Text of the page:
The City of L.A. has a new plan for fixing its sidewalks, and it shifts future maintenance to homeowners and businesses. What’s the idea behind this? Then, a new Reuters investigation says that many foreign students bound for college in the U.S. are cheating on the SATs. In our series on peacemakers of South L.A., reporter David Weinberg profiles a mother turned activist. And finally, the comedy duo known as the Sklar Brothers gives us a sports news roundup.
FROM THIS EPISODE
“Nobody walks in L.A.” is a truism immortalized in song. The big reason for this, of course, is L.A’.s car culture. Another? Our city’s sidewalks are terrible. So bad, in fact, that conditions violated the Americans with Disabilities Act. Last year the city settled a lawsuit and agreed to fix our sidewalks. This week, the city approved its plan. It’s called “Fix and Release,” and under this plan the city will pay for initial sidewalk repairs. After that, responsibility for maintaining sidewalks will fall to homeowners and businesses. What’s the thinking behind this?
It was nervous time for thousands of American high school seniors when they sat down to take the SAT on March 5th. Their scores will impact where they go to college. But it looks like many of their foreign counterparts may have a serious, and seriously unfair, leg up on the test. A Reuters investigation says that many foreign students, particularly in Asia, have had access to significant parts of the tests. Documents reveal that not only has the non-profit administering the tests known about the problems for some time, they’ve reused tests they knew were compromised.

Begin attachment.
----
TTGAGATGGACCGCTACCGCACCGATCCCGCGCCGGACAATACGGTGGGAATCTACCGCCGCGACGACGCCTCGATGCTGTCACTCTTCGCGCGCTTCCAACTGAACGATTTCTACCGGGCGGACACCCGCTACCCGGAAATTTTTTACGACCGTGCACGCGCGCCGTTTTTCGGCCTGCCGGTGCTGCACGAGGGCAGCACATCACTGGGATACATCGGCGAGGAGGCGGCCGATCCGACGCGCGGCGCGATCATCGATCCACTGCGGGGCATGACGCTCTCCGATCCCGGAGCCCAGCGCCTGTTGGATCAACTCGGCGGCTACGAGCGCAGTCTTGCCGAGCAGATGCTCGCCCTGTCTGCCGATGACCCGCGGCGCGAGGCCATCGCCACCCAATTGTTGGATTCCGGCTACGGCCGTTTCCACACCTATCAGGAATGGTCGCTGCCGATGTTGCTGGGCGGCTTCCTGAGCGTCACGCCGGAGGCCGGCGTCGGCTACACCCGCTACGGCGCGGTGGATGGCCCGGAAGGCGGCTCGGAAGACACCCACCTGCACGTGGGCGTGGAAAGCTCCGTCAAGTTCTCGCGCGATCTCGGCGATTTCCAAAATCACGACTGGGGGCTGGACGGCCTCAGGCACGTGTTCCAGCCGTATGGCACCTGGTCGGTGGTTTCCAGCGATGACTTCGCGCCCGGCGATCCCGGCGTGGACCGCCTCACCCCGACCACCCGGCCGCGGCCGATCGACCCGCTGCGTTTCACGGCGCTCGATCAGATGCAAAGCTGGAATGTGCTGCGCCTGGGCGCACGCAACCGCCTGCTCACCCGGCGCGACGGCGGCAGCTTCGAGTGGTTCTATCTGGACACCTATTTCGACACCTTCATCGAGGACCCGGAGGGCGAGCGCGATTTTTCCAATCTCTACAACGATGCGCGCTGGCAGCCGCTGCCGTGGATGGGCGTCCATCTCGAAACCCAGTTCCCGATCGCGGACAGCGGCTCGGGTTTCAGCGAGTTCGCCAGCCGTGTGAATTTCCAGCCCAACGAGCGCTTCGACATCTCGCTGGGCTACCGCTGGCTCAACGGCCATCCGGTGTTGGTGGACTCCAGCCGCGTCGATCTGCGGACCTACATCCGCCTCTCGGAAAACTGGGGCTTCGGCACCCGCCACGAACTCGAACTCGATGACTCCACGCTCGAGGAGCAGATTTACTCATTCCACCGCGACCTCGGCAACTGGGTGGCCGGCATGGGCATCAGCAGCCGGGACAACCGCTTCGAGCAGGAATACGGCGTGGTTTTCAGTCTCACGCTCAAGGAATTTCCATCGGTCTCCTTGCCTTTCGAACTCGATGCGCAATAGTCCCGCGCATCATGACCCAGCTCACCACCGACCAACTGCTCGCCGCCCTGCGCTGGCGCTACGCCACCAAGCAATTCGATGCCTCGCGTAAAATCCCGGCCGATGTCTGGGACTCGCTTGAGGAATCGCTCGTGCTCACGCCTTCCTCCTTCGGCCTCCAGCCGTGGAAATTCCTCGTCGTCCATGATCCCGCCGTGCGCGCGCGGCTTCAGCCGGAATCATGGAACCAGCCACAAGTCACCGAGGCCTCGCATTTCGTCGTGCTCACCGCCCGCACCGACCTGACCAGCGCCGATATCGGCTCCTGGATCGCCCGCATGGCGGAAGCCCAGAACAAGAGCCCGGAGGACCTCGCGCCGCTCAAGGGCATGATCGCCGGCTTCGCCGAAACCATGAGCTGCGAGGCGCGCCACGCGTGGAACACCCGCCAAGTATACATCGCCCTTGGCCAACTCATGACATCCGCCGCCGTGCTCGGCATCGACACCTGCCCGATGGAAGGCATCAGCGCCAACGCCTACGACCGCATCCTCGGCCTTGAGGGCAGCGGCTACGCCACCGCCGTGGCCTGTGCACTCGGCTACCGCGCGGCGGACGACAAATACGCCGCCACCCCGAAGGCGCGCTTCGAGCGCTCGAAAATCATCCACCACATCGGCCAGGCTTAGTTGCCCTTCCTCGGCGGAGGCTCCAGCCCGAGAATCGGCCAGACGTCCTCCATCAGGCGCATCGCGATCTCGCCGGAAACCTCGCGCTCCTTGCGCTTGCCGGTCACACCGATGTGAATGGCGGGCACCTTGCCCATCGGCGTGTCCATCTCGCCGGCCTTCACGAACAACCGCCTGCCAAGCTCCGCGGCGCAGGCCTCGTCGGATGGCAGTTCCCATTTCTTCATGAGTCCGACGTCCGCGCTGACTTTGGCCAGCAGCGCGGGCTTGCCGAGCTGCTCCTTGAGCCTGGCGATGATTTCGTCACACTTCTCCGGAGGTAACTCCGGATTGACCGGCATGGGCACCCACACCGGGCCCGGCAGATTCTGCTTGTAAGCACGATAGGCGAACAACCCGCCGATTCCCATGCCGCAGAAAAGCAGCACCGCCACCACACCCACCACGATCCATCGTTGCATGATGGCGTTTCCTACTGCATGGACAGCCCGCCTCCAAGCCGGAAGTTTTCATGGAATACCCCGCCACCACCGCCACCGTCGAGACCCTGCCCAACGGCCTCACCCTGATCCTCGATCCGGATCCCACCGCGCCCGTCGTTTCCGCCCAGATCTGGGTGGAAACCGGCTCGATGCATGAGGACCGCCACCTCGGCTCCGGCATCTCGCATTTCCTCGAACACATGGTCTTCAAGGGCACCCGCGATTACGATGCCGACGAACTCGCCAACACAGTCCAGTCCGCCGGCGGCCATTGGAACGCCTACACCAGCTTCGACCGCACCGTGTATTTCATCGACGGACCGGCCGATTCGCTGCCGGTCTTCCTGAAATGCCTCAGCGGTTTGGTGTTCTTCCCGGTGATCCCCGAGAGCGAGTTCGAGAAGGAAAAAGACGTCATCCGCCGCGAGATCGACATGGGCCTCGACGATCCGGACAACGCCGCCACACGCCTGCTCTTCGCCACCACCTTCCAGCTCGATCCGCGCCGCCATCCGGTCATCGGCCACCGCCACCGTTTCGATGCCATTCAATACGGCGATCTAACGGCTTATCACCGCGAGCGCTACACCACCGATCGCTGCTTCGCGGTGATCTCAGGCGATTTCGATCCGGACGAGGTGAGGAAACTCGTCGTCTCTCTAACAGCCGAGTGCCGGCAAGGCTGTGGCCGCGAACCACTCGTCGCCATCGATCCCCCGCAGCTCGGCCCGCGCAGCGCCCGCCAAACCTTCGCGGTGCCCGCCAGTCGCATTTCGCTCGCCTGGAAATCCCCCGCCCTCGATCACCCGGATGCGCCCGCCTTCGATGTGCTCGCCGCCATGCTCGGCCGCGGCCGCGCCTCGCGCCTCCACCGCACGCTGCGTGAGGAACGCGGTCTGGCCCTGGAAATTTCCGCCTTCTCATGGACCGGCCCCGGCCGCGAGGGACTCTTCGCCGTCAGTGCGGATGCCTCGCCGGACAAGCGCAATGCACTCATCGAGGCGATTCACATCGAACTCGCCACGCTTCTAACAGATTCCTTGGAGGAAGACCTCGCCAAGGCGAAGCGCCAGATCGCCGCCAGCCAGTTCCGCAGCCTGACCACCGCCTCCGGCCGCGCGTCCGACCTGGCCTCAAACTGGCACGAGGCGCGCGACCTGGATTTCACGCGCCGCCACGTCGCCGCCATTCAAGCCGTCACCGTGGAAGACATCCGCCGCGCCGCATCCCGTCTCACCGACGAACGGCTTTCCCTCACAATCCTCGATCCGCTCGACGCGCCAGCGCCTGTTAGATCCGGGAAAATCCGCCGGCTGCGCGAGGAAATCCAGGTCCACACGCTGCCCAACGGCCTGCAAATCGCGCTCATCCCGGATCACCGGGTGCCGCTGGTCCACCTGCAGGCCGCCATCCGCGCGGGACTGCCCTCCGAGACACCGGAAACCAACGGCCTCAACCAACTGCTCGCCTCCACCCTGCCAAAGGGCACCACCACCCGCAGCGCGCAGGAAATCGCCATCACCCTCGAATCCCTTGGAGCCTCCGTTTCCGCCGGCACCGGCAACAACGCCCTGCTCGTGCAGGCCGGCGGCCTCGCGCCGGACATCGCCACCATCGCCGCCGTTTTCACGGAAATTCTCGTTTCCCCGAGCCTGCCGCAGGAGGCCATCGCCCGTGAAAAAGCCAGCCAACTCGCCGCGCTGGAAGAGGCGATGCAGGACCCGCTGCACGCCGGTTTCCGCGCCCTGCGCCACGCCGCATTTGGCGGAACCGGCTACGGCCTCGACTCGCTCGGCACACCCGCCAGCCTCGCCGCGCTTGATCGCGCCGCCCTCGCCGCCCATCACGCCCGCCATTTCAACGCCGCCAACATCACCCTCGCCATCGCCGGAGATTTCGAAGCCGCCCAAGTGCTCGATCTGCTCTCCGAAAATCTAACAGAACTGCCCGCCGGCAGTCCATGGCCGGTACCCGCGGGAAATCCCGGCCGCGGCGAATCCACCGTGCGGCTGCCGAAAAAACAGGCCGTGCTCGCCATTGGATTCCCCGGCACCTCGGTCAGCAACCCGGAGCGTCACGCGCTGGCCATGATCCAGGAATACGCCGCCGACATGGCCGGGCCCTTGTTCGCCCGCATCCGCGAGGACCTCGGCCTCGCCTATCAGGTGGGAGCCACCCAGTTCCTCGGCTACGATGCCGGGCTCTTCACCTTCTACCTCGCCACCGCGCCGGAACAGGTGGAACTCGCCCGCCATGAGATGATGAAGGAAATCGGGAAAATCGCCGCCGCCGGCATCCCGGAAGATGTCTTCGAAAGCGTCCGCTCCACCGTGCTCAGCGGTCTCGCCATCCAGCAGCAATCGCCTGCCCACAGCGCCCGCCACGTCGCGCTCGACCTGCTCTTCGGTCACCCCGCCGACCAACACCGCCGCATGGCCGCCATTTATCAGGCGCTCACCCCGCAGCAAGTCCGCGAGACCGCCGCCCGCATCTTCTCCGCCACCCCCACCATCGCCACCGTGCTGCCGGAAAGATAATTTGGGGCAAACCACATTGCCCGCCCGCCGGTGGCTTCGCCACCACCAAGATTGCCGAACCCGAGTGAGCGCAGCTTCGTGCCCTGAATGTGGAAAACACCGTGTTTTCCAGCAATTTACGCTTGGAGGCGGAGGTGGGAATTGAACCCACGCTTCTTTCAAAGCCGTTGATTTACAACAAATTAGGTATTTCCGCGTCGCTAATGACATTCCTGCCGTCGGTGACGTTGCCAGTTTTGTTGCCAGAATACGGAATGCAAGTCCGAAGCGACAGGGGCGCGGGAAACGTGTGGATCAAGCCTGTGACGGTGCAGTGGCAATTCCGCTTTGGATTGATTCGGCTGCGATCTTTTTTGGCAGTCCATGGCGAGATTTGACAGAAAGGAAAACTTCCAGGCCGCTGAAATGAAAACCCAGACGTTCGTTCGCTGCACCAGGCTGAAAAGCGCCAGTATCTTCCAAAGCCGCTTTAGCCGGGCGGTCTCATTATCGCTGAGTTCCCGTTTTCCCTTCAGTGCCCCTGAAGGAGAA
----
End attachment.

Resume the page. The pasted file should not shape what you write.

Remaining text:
Steve Stecklow, Reuters
Violent crime is up 20 percent across Los Angeles, but South L.A. has seen the most of it. All this week we've been bringing you profiles of people who are trying to stop gang violence in South L.A. You've heard from a cop and a former gang member. Today we bring you the story of Lita Herron and her evolution from a regular mom to an activist who has put herself in the middle of several violent conflicts. David Weinberg of our “Below the Ten” project has the story.
Credit: Lita Herron Photo by Alexandra Garretón
It’s the time of year we call March Madness, and it’s time to talk sports with the Sklar Brothers. We discuss the basketball frenzy and more in today’s sports news roundup.
More From Press Play with Madeleine Brand
Does copyright law cover graffiti? Clothing company H&M did a fashion shoot in Brooklyn featuring models standing against a gray wall painted with black waving lines. The graffiti was the work of an LA-based street artist, who wanted compensation. H&M responded by filing a lawsuit against him, then dropped it a few days later.
Taylor Mac takes on U.S. history in 246 songs, two dozen costume changes Taylor Mac will perform his “24-Decade History of Popular Music” starting Thursday in LA. It’s divided into four shows on four separate nights. It’s about this history of oppression and activism in the U.S. -- from 1776 to present day.
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